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MP decries 'Buy American' deal

Contributor
By Contributor
February 26th, 2010

With Parliament prorogued, the Harper government has been busy wrapping up a last-minute and lop-sided deal with the U.S. on how to handle the ‘Buy American’ provisions in their 2009 stimulus legislation. With just a few days left before the bidding was closed on the $275-billionUS stimulus fund, 98 per cent of which was already committed, the deal was finally signed on Feb. 12.  With very little time for Canadian companies to bid on the few remaining contracts worth up to $5 billion, the deal did not even provide any guarantee or mechanism to enforce Canadian access to these funds.  In return, Canadian provinces and municipalities are obliged to provide U.S. companies access to infrastructure procurement projects, valued at $25 billion, until September 2011.

Another consequence of this deal is that we have agreed to let the World Trade Organization (WTO) Agreement on Government Procurement dictate forever how procurement and purchasing is to be handled by our provincial and municipal governments. 

For little more than a symbolic gesture on the part of the Americans and without any debate or a vote in the House of Commons, Stephen Harper is unilaterally giving up our sovereign right to give preference to local goods and suppliers on local infrastructure projects. In doing so, he is setting the precedent for further erosion of our sovereignty as provincial and municipal contracts are offered up to the European Union in an incentive to sign a free trade agreement with Canada.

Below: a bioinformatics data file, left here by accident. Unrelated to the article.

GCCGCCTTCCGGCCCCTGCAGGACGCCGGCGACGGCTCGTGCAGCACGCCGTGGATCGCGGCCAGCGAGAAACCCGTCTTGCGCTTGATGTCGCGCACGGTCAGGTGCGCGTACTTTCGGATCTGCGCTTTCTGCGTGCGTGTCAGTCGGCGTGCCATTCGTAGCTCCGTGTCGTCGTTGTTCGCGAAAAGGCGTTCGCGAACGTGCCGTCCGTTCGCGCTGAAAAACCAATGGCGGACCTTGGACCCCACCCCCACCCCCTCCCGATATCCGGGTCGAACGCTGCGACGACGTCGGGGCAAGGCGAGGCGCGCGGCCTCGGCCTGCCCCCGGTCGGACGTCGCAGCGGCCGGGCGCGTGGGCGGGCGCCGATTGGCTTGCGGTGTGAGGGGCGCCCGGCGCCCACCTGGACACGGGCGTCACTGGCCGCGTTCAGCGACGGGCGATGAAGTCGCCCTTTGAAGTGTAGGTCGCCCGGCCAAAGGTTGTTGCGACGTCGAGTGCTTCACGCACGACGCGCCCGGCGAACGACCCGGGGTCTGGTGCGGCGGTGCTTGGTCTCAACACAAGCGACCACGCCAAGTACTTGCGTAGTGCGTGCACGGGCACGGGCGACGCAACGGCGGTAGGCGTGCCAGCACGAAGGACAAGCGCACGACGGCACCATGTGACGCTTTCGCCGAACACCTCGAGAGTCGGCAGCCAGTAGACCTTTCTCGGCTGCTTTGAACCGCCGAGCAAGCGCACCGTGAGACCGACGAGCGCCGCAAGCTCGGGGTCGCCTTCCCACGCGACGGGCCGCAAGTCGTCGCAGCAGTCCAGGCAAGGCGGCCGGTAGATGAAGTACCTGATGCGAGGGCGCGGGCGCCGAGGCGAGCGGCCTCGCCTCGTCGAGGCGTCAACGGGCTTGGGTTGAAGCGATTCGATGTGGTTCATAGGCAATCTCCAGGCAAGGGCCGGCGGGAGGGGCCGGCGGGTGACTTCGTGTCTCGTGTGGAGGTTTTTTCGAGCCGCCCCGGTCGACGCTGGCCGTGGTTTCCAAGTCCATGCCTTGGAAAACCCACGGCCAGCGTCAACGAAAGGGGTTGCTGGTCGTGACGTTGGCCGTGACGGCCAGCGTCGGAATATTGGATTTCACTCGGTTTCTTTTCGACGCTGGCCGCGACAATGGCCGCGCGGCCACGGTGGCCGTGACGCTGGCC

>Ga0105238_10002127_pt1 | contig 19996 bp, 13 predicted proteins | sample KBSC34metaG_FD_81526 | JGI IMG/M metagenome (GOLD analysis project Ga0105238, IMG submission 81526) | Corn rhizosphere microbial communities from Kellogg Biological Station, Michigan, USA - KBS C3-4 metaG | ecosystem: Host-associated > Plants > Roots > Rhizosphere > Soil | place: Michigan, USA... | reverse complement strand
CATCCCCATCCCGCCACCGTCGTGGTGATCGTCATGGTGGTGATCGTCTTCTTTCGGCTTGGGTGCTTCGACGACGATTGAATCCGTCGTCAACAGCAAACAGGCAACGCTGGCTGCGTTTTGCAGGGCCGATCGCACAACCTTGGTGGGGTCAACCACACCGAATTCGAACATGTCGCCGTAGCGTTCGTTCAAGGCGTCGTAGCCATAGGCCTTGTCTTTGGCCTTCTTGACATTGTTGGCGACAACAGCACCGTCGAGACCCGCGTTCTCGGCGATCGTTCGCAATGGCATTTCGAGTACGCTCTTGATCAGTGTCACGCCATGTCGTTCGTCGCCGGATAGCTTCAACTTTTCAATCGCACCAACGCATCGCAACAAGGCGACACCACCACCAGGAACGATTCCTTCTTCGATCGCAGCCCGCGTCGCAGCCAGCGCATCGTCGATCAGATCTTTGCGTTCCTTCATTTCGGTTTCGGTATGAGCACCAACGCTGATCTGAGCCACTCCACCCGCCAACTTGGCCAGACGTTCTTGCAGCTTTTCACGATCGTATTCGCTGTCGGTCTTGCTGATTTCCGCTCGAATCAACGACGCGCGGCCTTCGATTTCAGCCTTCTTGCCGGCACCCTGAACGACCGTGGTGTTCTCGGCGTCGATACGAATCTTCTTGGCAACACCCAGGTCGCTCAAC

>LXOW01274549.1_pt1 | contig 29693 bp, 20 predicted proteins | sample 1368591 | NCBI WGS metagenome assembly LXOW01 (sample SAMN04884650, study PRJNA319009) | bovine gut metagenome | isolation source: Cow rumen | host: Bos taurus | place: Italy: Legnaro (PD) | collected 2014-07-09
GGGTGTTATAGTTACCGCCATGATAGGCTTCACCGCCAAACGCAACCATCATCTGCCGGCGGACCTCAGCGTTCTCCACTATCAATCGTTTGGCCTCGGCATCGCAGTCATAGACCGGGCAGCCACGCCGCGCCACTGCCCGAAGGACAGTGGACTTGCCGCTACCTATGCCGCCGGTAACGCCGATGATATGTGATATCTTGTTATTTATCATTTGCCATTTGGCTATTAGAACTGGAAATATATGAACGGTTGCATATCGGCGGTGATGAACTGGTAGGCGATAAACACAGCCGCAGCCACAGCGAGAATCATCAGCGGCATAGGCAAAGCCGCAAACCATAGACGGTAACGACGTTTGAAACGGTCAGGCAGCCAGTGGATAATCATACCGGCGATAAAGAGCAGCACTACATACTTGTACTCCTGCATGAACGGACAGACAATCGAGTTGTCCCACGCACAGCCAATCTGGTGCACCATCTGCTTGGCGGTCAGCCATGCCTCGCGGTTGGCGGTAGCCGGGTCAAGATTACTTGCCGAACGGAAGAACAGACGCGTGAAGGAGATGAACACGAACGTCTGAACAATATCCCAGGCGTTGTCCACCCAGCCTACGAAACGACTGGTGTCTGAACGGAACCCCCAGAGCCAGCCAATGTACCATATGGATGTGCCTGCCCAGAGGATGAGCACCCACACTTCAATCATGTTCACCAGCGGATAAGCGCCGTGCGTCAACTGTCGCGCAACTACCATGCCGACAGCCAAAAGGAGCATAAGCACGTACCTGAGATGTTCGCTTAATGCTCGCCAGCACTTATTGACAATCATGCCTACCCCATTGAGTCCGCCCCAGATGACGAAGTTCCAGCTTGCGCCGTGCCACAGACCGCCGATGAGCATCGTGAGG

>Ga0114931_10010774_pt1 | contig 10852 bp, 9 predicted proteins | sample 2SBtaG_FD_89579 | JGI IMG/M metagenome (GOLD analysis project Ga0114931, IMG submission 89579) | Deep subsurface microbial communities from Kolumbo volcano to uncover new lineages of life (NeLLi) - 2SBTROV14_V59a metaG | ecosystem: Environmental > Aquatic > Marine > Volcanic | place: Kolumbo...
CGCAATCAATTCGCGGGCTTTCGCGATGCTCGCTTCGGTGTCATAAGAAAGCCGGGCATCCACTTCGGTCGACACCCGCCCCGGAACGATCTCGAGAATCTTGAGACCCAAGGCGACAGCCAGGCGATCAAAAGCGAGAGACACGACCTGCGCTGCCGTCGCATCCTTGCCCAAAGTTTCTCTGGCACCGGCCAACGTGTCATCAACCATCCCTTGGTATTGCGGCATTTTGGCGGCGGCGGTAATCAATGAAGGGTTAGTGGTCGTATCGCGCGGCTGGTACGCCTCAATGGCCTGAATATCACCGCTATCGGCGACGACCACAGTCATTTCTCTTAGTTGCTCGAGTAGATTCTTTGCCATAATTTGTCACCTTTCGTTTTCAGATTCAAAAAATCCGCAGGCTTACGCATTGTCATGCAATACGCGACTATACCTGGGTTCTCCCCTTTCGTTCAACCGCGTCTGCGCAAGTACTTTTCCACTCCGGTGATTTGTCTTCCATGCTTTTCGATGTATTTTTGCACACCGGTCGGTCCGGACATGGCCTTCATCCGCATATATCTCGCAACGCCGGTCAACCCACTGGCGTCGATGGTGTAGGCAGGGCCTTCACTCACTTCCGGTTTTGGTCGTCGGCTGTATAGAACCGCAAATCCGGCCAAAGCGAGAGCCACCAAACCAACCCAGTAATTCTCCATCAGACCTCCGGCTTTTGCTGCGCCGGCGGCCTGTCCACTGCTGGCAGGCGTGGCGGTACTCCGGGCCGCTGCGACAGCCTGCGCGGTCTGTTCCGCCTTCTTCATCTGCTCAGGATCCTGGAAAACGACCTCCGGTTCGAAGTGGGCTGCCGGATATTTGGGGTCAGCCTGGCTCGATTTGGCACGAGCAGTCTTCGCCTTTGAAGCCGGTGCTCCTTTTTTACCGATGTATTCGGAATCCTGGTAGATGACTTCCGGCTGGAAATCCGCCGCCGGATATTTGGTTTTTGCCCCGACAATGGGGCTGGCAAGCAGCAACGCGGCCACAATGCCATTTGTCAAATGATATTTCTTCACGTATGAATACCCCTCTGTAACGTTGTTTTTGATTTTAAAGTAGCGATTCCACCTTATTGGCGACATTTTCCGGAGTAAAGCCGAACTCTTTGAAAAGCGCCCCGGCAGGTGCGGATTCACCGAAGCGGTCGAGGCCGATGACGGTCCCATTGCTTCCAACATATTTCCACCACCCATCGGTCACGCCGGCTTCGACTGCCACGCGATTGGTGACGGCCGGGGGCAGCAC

Across the country infrastructure procurement projects have been effectively used by provincial and municipal governments to create jobs and stimulate sustainable economic development. Unlike B.C.’s Gordon Campbell who has one of the worst records when it comes protecting procurement rights, Manitoba and Nova Scotia NDP governments have taken some steps to protect certain sectors of their economies, as have some other provinces. 

With no Buy Canadian Act of our own similar to the Bill introduced by federal New Democrats in the House of Commons, our country will be deprived of a key economic tool to provide the same leverage that Americans and every other industrial economy have developed in order to ensure jobs are created and stay at home.

After selling out our softwood lumber and manufacturing sectors Harper is tying the hands of provincial and municipal governments so they can’t give preference to local businesses even though the US has found ways to exclude American policies from its own WTO commitments. Let us also not forget that we have made it almost impossible for our fruit and vegetable producers to compete with cheap subsidized American produce.

It’s difficult to imagine how any of this works in favour of our sovereignty, especially as we try to create jobs for Canadians in these difficult economic times.

In the 2006 Speech from the Throne, Stephen Harper promised that “significant international treaties will be submitted to votes in Parliament.” In other speeches he has promised transparent and accountable government.  What we have instead are broken promises, a padlocked Parliament, the HST and a brand new trade arrangement that was negotiated in secret.  Rest assured that New Democrats will be taking this government to serious task when the doors of Parliament are finally open to us once again on March 3.

Categories: Op/Ed

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